HANAPEPE — Organizers, including Gerald Hirata of the Kaua‘i Soto Zen Temple Zenshuji in Hanapepe, said there are just a limited number of seats available for a workshop set for Sunday, March 27 that connects Zen to one’s daily life, and life for the future.
The workshop will be held at the temple from 9 a.m. to 3 p.m., with a suggested donation of $25 that includes lunch. Advance reservations can be made by calling 808-346-4650 to ensure a seat in the Zen workshop that will be led by the Rev. Hirosato Yoshida of the temple, and special guest minister the Rev. Tom Daitsu Wright.
“Hey! Buddha You?” is the morning session, conducted by Wright. It is a presentation on Zazen and daily life while focusing on the sitting practice of Zazen and how it can be incorporated into lives and help navigate through difficulties, Hirata said.
Following the lunch break, Yoshida will present a Dharma talk on Zen and Ocean. He will connect Buddhism and Zen in helping this world heal, and why people should be mindful of conserving and sustaining oceans, seas and marine resources.
“In Hawai‘i, we are surrounded by the ocean,” workshop organizers said. “Protecting life below the sea is as important as protecting life above. In 2012, United Nations set 17 sustainable development goals to protect the future of the planet. No. 14 of the SDG is dedicated to life below the sea — How can we be more mindful of conserving and sustaining oceans, seas and marine resources.”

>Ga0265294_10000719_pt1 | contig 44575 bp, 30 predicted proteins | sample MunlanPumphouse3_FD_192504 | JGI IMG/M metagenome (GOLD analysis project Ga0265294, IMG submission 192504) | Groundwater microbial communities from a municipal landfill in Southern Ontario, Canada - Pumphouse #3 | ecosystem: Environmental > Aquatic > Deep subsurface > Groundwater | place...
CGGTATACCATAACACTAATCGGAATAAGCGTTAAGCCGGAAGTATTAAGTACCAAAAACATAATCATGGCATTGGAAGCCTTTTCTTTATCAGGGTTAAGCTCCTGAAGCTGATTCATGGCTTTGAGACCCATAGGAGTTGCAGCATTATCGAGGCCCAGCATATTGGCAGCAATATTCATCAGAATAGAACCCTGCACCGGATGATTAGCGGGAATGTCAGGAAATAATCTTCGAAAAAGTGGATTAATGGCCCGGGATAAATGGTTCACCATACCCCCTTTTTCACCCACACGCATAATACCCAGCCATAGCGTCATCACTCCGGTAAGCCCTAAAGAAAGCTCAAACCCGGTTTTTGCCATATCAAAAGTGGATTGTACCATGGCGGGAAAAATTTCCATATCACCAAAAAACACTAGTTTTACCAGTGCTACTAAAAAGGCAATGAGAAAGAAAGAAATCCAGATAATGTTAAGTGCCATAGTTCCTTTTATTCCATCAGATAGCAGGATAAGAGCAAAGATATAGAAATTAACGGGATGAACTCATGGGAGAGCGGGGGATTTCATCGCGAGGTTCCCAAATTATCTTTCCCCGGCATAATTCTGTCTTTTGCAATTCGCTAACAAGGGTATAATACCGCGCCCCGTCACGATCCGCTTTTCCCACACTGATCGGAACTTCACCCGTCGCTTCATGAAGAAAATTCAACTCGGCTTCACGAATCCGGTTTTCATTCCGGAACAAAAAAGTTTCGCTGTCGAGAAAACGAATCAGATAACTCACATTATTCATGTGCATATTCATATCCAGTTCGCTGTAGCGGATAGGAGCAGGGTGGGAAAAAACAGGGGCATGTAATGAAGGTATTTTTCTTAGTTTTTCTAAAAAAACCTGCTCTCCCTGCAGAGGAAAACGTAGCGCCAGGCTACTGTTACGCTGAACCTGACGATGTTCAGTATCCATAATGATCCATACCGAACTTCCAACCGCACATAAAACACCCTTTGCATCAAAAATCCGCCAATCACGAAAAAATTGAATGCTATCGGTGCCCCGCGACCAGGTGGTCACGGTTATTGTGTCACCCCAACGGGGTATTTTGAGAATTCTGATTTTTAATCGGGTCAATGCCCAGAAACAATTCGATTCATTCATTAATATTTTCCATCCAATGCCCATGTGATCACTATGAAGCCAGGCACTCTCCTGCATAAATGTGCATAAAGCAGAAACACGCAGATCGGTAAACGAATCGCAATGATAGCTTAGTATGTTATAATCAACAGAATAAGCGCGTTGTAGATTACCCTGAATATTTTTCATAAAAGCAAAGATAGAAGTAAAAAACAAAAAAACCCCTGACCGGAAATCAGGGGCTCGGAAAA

The afternoon session also includes Mindful Practice or a beach cleanup, as well as time for reflection and discussion.
“What is most important as a human being is being compassionate and caring for all things,” the organizing group said. “Being mindful of the environment we live in is as important as knowing who we are. Living in Hawai‘i, we need to care and understand more than ever, and connect ourselves with what is happening around us.”
Guest minister Wright was a novice priest under the Rev. Uchiyama Kosho Roshi in 1974 and received transmission as a senior priest in 1997. Uchiyama’s “Opening the Hand of Thought” is a classical introduction to Zen and Zen meditation explained in a clear and accessible manner. Wright and two other individuals translated and edited that book.
“Understanding Buddhism and Zen can go a long way in helping this world heal,” the workshop organizers said.
Dennis Fujimoto, staff writer and photographer, can be reached at 245-0453 or email@example.com.
Source: The Garden Island